By LOIS KINDLE
The GFWC Ruskin Woman’s Club thinks it’s a big deal that women have the right to vote, and this year marks the 100th anniversary of the 19th Amendment. Since this amendment to the U.S. Constitution ensured women that right, the club is taking part in a nationwide celebration.
On Aug. 15 the Ruskin Woman’s Club decorated the entrance to its historic clubhouse in purple and gold in advance of a national effort coming up Aug. 26, called the Forward into Light campaign, the 2020 Women’s Vote Centennial Initiative that commemorates the amendment’s 100-year anniversary.
“We’re doing this in conjunction with Forward into Light,” said longtime Ruskin Woman’s Club member Sandy Council. “Buildings and landmarks all around the country will light up in those colors, which symbolize the Women’s Suffrage Movement.”
The Forward into Light Campaign was named in honor of a famous women’s suffrage slogan: “Forward out of darkness, leave behind the night; forward out of error, forward into light.”
Several months ago, Council was watching The Florida Channel and saw that Gov. Ron DeSantis had appointed a commission to celebrate the centennial. She became interested and decided to talk with local historian Mac Miller, who knew about Ruskin residents Kate Richards O’Hare, Adaline Dickman Miller, Harriet Orcutt, Minerva Cushman and others. All had been active in one way or another in the women’s suffrage movement from 1914 to 1920, when middle-class and wealthy women marched, went on hunger strikes, were force fed and attacked by mobs that opposed them. Many were arrested.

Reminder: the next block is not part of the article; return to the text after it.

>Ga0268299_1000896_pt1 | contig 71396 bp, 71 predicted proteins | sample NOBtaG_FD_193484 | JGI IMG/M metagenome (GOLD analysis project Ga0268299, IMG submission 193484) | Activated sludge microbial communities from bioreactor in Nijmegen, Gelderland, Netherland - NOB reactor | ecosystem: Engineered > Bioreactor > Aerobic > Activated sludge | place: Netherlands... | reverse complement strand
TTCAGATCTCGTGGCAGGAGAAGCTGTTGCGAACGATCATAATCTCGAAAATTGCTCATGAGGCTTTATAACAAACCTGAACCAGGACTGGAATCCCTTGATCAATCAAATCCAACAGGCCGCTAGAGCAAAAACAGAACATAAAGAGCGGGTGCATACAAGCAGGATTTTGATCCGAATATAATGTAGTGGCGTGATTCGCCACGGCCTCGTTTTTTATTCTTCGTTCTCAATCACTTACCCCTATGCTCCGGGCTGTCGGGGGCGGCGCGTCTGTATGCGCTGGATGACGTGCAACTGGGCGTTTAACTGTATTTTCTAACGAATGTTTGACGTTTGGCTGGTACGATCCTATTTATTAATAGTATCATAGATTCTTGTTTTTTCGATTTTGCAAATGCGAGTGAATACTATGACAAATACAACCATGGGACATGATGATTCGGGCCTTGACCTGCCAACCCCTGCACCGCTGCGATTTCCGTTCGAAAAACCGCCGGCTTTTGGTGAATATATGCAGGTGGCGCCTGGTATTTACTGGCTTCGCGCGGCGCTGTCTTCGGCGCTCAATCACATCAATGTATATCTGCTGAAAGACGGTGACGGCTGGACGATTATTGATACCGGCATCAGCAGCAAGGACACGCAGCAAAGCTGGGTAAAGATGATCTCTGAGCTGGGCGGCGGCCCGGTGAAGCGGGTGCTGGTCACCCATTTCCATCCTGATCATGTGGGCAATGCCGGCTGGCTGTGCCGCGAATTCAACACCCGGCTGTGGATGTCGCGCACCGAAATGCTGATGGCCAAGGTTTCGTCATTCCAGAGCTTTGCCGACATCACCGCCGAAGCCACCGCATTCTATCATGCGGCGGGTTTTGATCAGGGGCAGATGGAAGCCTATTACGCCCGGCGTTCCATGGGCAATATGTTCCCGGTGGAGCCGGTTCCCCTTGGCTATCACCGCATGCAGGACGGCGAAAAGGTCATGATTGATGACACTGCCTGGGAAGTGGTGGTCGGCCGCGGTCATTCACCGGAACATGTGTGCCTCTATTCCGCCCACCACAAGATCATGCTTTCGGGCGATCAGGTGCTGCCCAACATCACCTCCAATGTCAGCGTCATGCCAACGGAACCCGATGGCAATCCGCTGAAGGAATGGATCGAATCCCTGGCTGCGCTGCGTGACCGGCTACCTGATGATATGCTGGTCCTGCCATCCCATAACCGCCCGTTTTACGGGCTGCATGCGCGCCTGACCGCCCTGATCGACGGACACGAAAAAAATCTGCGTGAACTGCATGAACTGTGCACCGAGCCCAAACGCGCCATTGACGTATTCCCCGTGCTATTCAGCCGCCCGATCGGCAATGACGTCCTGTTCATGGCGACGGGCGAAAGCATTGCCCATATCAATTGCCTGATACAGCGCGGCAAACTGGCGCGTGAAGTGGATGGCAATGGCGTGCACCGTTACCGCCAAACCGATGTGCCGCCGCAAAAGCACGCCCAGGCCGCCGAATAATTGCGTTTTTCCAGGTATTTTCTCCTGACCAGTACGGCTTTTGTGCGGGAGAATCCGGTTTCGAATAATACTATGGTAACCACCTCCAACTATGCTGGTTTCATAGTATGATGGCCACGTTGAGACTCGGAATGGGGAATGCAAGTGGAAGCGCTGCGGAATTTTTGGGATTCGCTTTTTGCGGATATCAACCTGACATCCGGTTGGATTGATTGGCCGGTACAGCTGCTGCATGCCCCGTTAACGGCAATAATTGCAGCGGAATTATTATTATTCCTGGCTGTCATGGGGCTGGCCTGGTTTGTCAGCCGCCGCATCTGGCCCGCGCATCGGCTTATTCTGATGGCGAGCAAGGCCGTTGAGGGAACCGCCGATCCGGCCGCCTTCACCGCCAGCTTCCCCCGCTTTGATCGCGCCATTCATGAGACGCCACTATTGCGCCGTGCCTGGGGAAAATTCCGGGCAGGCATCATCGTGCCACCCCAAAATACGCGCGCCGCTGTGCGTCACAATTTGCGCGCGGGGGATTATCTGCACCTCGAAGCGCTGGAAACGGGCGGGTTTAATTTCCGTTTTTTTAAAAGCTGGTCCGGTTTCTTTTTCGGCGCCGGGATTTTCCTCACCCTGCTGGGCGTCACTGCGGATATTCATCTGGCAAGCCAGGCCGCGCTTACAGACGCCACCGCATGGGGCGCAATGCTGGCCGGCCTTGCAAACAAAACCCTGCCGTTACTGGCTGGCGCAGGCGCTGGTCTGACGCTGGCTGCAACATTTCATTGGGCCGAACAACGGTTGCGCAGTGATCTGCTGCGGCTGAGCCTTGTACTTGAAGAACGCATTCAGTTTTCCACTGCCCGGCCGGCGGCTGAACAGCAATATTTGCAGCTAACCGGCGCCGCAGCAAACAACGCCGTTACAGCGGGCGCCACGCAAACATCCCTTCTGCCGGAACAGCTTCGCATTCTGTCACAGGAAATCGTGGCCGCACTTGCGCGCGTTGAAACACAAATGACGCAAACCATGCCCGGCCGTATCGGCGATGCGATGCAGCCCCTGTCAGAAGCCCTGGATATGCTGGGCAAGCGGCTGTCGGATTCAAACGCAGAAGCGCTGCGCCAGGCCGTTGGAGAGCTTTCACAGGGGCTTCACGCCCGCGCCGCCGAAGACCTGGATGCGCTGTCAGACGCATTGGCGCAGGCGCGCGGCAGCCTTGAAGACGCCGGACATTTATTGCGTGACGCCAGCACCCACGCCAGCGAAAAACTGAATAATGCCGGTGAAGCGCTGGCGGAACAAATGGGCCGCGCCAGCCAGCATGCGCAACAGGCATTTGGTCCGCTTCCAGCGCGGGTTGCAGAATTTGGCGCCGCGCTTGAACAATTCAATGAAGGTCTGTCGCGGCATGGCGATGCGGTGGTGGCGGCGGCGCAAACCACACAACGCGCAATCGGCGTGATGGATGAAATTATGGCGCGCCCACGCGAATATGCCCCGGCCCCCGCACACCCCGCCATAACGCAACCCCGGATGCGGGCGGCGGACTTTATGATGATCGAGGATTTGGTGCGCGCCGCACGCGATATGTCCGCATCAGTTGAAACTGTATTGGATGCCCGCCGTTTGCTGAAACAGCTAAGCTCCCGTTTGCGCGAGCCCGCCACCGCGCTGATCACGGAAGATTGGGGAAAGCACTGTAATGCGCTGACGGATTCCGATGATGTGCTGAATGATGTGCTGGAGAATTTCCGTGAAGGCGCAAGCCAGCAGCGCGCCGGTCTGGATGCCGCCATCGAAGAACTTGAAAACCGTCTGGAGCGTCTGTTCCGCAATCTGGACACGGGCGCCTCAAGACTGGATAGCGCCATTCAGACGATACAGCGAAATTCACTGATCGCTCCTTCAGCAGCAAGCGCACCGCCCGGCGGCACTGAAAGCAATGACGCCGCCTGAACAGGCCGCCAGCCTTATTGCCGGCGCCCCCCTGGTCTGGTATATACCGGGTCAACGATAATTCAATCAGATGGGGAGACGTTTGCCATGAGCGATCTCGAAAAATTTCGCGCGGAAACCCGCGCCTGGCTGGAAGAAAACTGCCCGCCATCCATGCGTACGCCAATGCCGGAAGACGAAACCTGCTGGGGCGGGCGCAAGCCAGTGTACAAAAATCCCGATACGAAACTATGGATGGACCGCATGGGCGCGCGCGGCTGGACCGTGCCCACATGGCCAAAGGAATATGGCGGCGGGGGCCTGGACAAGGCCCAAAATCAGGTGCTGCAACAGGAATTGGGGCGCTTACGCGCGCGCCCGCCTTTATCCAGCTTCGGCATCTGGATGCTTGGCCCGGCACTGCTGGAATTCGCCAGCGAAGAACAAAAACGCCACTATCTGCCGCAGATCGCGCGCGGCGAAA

O’Hare, who was a national speaker during the women’s suffrage movement, participated in many marches throughout the country and debated anti-suffrage speakers.
When Council asked the Ruskin Women’s Club board to form an ad hoc committee on the centennial, she was requested to chair it. Taking things a step further, she “called around” to see if the Sunshine Skyway Bridge could be lit in purple and gold. She said she was told that “Due to the COVID-19 proclamation of national emergency, the only colors that can be displayed on a Federal highway are red, white and blue.”
“Ruskin was highly progressive during that time,” Miller’s wife, Melanie Hubbard, PhD, a local author and researcher, explained. “Women could own property, and if they did, they could vote and hold public office in the community, which was then known as the Ruskin Commongood Society.
“It would be unthinkable now to be growing up female without having the right to vote and the recognition of one’s basic human dignity.”
Council, 76, agreed.
“I’ve always taken my right to vote seriously, ever since I [first] registered,” she said. “I feel so many young women today don’t know what their foremothers went through on their behalf. If they did, they would honor them and the privilege they’ve been given as a result of the brave actions of the suffragettes.”
In 1848, 300 women and men, including organizers Elizabeth Cady Stanton and Lucretia Mott, met at a convention in Seneca Falls, N. Y. Sixty-eight women and 32 men, including Frederick Douglass, signed a document called the Declaration of Sentiments, which sparked decades of activism on the question of a women’s right to vote.
After the Civil War, there were factions of activists and abolitionists who could not agree on the issue of female suffrage. On May 15, 1869, Susan B. Anthony and Elizabeth Cady Stanton founded the National Woman Suffrage Association, which later merged with the American Woman Suffrage Association to form the National American Woman Suffrage Association.
It wasn’t until 1890 that the first state (Wyoming) gave women the right to vote in all elections.
On Aug. 18, 1920, the 19th Amendment to the Constitution, nicknamed “The Susan B. Anthony Amendment,” was ratified, securing the right for all women, ages 21 and above, to vote.